I'd had the idea to read Brooke-Rose's novels chronologically (albeit I was doing so extremely slowly), but when I learned about the premise of this, her penultimate, it was so compelling to me that I had to skip ahead.
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Monday, September 03, 2018

The start of Amos Tutuola's writing career

So this is Tutuola's recollection from the introduction to The Palm-Wine Drinkard from the omnibus I read. It's so astounding I feel the need to share it (I don't know whether the ellipses are the editor's or Tutuola's own; I suspect the former because I get the impression that this is a transcription of an oral interview, but the book provides no source. They're not mine, anyway).

Well, it happened that since I was young and I was in the infant school which we call nowadays primary, each time I went to my village I learnt many tales and I was much interested in it so that later when I could read and write I wrote many of these down. And as much as I had great interest in these, I took myself to be one of the best taletellers in the school for the other children. Later, having left the school, one day I bought one magazine. I was working then. I had joined the army and left the army. I was engaged as a messenger by the Department of Labor. One day I got one magazine published by the Government of Nigeria Information Service. It carried all the festivals, Oya, Ogun everything. It was a quarterly magazine, so I bought the magazine and started to read it. It contained very lovely portraits of the gods. When I bought the magazine I read it to a page where books which were published were advertised. Well . . . I had read some of those books when I was at school. Then I saw that one of the books which were advertised here was about our tales, our Yoruba tales. "But eh! By the way, when I was at school I was a good taleteller! Why, could I not write my own? Ooh, I am very good at this thing." The following day I took up my pen and paper and I started to write The Palm-Wine Drinkard. Well, I wrote the script of Palm-Wine and kept it in the house. I didn't know where to send it to.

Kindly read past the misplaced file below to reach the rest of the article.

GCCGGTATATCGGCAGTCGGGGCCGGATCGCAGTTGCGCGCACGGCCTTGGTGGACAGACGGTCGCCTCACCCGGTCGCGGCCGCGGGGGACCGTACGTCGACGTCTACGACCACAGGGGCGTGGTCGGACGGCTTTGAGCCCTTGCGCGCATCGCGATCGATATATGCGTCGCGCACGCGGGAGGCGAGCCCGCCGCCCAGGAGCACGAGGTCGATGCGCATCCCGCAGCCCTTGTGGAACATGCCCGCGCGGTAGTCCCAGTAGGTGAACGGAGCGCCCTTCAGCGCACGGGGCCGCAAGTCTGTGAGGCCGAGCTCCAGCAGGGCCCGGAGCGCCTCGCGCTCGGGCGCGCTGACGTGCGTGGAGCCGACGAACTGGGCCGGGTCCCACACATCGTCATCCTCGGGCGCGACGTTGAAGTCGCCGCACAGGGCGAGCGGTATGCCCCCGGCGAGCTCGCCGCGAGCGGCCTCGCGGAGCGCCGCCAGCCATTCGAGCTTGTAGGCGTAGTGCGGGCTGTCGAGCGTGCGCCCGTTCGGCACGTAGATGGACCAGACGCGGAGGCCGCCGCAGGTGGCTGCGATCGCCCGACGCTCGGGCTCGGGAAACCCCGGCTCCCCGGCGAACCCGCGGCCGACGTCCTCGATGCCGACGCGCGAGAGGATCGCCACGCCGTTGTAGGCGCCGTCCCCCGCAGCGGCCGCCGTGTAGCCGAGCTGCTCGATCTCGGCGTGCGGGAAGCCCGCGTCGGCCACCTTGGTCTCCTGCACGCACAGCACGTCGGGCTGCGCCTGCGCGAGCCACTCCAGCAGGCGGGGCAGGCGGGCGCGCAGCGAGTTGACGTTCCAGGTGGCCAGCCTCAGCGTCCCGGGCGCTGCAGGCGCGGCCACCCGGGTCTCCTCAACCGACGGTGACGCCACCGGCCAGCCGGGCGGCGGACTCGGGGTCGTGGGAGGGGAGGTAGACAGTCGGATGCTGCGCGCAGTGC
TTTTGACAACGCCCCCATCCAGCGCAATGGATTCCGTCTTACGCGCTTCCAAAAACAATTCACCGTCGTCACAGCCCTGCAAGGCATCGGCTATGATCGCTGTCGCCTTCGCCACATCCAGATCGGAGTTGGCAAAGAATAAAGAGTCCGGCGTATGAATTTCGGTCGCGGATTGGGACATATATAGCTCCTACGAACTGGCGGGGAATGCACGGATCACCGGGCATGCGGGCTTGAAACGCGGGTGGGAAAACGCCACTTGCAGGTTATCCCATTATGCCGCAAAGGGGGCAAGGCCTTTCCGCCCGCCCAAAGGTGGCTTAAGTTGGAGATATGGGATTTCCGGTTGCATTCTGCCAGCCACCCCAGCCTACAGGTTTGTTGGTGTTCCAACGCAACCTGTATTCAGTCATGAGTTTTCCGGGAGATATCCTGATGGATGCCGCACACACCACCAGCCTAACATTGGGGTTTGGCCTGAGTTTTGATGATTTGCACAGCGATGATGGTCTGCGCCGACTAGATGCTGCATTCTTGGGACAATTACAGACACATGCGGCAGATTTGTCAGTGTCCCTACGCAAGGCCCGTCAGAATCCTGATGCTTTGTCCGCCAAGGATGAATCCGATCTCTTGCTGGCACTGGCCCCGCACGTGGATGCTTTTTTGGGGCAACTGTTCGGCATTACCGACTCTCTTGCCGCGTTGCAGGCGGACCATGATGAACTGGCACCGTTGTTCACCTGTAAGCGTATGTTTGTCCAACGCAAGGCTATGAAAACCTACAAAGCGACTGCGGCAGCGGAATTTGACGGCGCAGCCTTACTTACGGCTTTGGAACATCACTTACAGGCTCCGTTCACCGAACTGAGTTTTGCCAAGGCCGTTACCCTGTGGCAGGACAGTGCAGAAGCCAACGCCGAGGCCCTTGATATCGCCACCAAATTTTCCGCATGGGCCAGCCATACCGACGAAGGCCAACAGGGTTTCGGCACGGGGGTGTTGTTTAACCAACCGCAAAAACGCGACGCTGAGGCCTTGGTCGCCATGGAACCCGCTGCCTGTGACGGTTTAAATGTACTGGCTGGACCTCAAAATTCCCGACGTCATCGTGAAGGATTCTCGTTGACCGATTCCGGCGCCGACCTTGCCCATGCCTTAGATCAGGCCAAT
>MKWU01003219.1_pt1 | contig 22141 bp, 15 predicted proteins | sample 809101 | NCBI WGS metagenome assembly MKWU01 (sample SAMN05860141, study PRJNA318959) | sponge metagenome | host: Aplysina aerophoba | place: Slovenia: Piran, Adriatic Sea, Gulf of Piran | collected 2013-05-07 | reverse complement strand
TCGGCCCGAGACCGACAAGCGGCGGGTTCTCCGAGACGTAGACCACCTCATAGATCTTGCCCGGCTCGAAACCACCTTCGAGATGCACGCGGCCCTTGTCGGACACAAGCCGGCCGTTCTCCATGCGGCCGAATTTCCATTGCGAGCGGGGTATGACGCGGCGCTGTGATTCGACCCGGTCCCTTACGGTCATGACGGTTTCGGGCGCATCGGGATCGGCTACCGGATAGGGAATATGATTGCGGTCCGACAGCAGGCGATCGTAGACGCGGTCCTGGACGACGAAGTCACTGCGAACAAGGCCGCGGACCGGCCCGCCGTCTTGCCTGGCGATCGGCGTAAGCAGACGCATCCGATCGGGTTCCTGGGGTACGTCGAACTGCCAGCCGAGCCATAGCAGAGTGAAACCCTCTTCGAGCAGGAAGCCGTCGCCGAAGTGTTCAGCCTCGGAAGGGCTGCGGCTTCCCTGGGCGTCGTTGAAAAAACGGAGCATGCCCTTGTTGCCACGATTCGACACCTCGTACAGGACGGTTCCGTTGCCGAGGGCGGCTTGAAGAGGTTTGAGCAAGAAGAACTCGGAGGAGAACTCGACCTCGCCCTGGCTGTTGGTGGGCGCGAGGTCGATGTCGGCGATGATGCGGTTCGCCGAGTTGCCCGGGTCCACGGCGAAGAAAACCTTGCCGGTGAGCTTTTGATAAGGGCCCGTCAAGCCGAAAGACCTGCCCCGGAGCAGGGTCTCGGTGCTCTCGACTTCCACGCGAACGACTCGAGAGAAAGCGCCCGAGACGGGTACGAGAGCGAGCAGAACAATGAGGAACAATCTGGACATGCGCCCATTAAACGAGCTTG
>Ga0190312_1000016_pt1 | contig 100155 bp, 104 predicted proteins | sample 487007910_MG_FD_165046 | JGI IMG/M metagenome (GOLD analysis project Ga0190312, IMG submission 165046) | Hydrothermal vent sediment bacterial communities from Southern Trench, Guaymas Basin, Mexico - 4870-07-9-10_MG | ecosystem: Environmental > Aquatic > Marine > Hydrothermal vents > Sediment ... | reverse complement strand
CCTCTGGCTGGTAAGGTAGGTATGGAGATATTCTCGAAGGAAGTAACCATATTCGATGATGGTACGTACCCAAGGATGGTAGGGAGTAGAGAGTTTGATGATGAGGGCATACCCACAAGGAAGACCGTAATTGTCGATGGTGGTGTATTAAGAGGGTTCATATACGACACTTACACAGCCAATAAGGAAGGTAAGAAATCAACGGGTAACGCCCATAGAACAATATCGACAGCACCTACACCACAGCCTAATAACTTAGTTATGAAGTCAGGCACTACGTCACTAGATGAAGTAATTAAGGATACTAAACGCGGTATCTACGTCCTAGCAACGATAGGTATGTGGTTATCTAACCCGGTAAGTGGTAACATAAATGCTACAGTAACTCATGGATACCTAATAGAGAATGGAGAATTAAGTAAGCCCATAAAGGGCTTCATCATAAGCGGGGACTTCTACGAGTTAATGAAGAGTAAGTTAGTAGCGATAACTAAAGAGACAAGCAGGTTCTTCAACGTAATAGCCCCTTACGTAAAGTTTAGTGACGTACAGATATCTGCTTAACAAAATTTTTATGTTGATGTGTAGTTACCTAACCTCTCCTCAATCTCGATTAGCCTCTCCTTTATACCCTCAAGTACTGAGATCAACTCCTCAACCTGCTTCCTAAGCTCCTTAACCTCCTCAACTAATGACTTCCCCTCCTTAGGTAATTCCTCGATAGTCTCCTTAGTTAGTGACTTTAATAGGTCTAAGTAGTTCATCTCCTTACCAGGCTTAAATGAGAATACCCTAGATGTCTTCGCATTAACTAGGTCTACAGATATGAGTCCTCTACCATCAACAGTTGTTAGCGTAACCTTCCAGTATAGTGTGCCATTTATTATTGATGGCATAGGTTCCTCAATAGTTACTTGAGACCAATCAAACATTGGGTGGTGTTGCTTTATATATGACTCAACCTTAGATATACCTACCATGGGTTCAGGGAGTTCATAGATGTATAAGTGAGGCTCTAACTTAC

Again, the following quarter I bought another magazine of the same type. Fortunately when I read it, I got to where it advertised "Manuscripts Wanted" overseas. Well then! Immediately I sent my story to the advertiser. When my script got to them they wrote me in about two weeks saying that they did not accept manuscripts which were not concerned with religion, Christian religion. But, they would not return my manuscript. They would find a publisher for me because the story was so strange to them that they would not be happy if they returned it to me. By that I should be patient with them to help me find a publisher. Then a year later I got a letter from Faber & Faber that they got my manuscript from Lutheran World Press.  Faber & Faber said that the story . . . uh they were wondering whether I found the story fallen down from somebody because it is very strange to them. They wondered because they were surprised to see such a story . . . they wanted to know whether I had made it up or got it from somebody else . . . and they would be happy if I would leave the story for them to do to it as they want. I reply that I don't know anything about book publishing and so on, so I leave everything for you to do as you see is good. . . . Then after about six months now they publish the book in 1952 and sent a copy to me.  That is how I started to write.

Did he get paid properly for the novel? Who knows. But JEEZ, looking at all this, it seems like a friggin' MIRACLE that he ever got published at all. A lucky break AND HOW.